Tuesday, 18th June, 2024

[Day 1555]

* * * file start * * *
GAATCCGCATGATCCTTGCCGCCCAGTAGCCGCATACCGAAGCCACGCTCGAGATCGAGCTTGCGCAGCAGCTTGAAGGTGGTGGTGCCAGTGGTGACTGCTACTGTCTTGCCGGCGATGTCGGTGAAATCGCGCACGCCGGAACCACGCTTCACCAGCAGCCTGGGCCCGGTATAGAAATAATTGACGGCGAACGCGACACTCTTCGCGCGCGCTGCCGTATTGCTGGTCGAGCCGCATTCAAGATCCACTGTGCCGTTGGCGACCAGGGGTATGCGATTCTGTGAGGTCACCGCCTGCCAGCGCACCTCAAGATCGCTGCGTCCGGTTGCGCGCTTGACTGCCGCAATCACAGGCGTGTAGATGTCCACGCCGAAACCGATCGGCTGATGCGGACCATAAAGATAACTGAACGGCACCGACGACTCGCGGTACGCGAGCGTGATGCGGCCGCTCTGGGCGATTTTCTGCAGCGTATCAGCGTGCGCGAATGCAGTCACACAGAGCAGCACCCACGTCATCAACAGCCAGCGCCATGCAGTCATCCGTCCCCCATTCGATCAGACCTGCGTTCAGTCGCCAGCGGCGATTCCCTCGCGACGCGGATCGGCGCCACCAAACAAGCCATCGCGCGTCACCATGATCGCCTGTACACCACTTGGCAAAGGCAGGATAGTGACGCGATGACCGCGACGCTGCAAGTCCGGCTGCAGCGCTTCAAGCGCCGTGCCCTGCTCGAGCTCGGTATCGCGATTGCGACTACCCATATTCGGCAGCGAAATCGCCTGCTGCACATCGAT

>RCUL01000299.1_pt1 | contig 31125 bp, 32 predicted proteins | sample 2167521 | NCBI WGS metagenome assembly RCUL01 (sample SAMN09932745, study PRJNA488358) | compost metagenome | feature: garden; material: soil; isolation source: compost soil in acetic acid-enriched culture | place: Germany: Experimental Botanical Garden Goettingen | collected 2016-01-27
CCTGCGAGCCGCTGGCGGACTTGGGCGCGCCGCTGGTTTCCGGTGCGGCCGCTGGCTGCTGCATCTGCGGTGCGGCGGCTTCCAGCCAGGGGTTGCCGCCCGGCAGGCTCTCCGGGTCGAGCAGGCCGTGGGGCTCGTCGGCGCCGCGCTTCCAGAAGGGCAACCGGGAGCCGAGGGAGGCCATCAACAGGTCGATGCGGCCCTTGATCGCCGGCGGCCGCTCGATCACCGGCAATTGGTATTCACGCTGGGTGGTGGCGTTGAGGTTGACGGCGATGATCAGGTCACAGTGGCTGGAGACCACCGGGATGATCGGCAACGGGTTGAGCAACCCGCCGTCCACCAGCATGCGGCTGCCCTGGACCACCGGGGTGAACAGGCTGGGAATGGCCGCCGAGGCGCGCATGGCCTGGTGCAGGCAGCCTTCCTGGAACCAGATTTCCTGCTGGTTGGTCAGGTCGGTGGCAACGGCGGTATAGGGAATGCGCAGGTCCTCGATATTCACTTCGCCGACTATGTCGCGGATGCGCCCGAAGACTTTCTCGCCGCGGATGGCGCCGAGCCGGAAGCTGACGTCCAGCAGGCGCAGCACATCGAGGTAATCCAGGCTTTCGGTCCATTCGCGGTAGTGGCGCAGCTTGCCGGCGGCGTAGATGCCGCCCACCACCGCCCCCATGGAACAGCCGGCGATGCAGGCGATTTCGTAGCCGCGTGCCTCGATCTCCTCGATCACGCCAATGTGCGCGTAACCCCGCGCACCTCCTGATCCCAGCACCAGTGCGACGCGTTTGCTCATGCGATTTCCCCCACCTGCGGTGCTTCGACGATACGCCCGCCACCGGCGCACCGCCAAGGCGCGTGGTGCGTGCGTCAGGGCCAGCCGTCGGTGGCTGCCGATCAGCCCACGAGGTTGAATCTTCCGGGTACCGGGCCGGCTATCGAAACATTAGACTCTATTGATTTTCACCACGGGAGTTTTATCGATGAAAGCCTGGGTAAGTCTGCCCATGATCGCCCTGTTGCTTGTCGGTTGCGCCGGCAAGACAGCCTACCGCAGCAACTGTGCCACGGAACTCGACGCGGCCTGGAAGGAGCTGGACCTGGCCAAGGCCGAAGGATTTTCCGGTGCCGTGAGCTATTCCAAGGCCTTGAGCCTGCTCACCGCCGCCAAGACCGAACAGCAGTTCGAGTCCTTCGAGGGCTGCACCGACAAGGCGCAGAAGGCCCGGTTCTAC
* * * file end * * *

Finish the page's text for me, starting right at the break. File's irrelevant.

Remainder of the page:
Today being a Tuesday, Meg and I look forward to meeting with our Waitrose friends. The care workers were scheduled some three quarters of an hour later than usual so Meg and I needed to have a fairly rushed breakfast before we set forth down the hill. Fortunately, the weather was reasonably kind to us but I had clothed Meg in quite a substantial fleece as well as a waterproof in case the weather suddenly turned nasty upon us. When we got to the supermarket, only one of our friends was in evidence but we had a happy and extended chat before it was time to leave. I bought from the store some absolutely excellent low alcohol lager brewed I am not sure where but the brewers have managed to present a beer of tremendous flavour but only 0.4% alcohol so I tend to buy it whenever I see it in stock. Some of this beer will for my own indulgence when there is an interesting football match to peruse but a couple of bottles I will put at the disposition of the gardeners as and when they turn up to blitz the garden. After we had returned from our morning walk, the late morning carers came to perform their duties and then the Tuesday sit carer (ostensibly for me to go off and do Pilates) came along for her session. We chatted for awhile and then I cooked our lunch of fishcakes and the carer, very kindly, gave Meg her lunch whilst I was busy eating my own. This is the same carer who is often here with us on a Tuesday and she is very kindly and understanding if Meg is having a more depressed or agitated experience when she is here.